Deletion of the cyclic di-AMP phosphodiesterase gene (cnpB) inMycobacterium tuberculosisleads to reduced virulence in a mouse model of infection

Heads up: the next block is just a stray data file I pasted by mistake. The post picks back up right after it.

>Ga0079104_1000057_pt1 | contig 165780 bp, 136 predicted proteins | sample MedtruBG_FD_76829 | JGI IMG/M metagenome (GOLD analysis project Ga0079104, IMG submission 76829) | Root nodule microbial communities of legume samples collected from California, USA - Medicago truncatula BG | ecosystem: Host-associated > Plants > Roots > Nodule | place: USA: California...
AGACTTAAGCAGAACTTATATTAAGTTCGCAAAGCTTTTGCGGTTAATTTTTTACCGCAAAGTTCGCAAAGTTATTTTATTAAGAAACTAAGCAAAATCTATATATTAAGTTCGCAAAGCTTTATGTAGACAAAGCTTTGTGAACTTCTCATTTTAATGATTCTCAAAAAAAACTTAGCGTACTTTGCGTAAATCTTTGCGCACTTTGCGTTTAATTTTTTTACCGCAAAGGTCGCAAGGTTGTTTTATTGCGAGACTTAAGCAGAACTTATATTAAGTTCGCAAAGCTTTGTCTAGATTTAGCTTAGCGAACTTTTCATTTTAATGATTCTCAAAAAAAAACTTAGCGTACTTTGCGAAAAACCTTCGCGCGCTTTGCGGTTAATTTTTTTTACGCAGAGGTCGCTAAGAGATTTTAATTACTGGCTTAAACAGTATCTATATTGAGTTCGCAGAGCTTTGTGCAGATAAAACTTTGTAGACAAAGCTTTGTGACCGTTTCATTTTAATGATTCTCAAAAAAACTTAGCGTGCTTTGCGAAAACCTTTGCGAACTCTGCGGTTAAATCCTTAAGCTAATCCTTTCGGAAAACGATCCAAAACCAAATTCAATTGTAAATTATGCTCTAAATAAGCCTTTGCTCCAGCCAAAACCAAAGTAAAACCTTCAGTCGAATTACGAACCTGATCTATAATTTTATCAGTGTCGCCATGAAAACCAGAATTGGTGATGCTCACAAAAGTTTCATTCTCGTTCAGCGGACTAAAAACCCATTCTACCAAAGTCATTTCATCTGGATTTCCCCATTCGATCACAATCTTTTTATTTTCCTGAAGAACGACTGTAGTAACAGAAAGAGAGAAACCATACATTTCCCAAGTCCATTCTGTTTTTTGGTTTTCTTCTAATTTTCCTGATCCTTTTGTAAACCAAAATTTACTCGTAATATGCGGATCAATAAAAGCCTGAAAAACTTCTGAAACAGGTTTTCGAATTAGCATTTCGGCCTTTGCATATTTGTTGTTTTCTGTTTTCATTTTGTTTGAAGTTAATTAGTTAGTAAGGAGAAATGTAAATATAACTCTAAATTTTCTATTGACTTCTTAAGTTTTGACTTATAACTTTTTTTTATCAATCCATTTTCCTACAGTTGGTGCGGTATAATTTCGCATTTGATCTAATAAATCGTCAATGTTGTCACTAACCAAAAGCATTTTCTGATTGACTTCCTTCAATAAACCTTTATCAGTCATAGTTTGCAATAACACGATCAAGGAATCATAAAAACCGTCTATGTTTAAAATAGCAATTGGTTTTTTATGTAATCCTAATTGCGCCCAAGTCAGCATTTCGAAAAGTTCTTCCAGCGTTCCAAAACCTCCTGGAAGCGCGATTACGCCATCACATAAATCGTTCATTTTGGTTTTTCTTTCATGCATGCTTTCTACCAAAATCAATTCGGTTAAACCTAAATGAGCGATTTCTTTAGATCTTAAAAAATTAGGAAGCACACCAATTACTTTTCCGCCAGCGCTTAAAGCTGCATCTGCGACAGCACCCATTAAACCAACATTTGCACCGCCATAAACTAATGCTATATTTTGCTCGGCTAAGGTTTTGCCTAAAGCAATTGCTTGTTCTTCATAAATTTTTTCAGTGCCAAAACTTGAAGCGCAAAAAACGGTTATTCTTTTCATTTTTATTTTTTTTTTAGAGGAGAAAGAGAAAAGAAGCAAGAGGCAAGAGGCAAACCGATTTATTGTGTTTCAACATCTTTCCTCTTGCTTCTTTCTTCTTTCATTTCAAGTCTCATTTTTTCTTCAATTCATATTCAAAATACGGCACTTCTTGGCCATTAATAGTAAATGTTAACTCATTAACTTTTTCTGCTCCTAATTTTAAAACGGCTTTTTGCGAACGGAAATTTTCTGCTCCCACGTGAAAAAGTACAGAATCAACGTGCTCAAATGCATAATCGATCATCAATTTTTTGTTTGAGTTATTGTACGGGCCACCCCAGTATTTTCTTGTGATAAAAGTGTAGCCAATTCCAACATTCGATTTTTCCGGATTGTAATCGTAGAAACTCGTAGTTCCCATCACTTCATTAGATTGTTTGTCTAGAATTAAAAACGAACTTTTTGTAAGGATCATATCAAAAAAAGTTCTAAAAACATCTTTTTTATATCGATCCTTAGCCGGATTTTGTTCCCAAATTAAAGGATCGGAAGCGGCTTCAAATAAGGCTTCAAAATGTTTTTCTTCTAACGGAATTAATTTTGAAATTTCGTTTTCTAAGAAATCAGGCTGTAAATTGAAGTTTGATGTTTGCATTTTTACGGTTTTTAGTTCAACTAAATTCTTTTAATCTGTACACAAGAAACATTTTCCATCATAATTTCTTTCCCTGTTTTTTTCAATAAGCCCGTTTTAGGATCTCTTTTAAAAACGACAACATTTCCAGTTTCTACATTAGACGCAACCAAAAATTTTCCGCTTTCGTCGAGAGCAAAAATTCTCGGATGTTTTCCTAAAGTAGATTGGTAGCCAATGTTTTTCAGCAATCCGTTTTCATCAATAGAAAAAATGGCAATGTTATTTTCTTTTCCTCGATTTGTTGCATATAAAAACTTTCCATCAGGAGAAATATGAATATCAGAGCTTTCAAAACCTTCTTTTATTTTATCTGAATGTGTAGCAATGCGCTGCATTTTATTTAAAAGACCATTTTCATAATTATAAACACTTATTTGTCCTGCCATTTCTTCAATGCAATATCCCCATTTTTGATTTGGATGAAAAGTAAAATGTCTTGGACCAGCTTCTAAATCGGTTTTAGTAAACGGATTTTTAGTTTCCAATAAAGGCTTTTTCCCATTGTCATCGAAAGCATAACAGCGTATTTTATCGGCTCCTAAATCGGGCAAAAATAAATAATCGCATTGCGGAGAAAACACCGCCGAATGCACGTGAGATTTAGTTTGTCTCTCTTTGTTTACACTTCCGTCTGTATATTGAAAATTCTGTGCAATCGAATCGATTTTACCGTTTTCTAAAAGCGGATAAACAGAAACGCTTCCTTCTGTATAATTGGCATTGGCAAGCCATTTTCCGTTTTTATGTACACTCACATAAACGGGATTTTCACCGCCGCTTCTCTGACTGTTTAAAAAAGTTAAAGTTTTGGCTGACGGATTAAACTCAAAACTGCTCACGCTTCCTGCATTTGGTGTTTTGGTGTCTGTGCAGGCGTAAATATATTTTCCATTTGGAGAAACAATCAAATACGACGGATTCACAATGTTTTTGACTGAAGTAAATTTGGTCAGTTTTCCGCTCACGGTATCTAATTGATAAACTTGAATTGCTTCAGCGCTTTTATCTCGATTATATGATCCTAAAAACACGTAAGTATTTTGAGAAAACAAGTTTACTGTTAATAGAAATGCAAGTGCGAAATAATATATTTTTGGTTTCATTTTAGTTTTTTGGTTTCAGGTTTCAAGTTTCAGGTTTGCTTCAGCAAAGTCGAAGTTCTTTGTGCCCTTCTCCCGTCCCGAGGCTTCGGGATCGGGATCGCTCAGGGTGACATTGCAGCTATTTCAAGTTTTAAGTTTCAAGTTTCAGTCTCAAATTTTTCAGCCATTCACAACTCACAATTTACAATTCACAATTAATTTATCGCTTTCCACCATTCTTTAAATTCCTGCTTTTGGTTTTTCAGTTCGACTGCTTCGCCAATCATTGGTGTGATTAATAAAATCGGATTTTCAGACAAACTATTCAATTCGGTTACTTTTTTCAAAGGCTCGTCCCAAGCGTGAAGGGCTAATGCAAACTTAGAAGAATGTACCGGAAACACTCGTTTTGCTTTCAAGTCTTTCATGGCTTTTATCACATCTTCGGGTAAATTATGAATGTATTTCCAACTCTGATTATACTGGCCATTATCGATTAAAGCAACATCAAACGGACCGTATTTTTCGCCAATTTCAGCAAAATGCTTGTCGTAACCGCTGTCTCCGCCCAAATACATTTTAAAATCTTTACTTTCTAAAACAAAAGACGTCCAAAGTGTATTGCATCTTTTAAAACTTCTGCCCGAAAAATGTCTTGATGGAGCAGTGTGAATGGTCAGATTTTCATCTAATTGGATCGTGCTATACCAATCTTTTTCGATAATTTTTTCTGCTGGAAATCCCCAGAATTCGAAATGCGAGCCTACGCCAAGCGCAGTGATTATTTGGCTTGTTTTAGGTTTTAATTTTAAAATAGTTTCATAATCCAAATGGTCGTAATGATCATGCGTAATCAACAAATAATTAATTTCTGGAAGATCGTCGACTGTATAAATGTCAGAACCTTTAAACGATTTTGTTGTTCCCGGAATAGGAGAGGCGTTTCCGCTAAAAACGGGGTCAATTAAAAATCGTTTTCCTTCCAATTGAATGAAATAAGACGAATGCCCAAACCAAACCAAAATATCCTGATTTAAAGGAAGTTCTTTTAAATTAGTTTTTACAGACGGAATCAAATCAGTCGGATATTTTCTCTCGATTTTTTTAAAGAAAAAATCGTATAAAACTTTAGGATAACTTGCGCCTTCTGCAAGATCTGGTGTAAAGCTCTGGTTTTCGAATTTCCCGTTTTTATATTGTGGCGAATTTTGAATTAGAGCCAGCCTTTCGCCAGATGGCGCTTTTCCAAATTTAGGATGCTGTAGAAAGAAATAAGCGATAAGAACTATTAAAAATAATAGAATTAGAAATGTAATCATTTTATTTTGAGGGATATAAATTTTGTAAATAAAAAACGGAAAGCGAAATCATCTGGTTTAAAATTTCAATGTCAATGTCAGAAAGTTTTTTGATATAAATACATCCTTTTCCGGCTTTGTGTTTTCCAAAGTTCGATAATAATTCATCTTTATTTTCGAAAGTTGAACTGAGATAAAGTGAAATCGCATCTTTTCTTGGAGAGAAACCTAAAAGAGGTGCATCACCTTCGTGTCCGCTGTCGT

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Tuberculosis (TB) remains a major cause of morbidity and mortality worldwide. The pathogenesis by the causative agent,Mycobacterium tuberculosis, is still not fully understood. We have previously reported thatM. tuberculosisRv3586 (disA) encodes a diadenylate cyclase, which converts ATP to cyclic di-AMP (c-di-AMP). In this study, we demonstrated that a protein encoded by Rv2837c (cnpB) possesses c-di-AMP phosphodiesterase activity and cleaves c-di-AMP exclusively to AMP. Our results showed that inM. tuberculosis, deletion ofdisAabolished bacterial c-di-AMP production, whereas deletion ofcnpBsignificantly enhanced the bacterial c-di-AMP accumulation and secretion. The c-di-AMP levels in both mutants could be corrected by expressing the respective gene. We also found that macrophages infected with ΔcnpBsecreted much higher levels of IFN-β than those infected with the wild type (WT) or the complemented mutant. Interestingly, mice infected withM. tuberculosisΔcnpBdisplayed significantly reduced inflammation, less bacterial burden in the lungs and spleens, and extended survival compared with those infected with the WT or the complemented mutant. These results indicate that deletion ofcnpBresults in attenuated virulence, which is correlated with elevated c-di-AMP levels.

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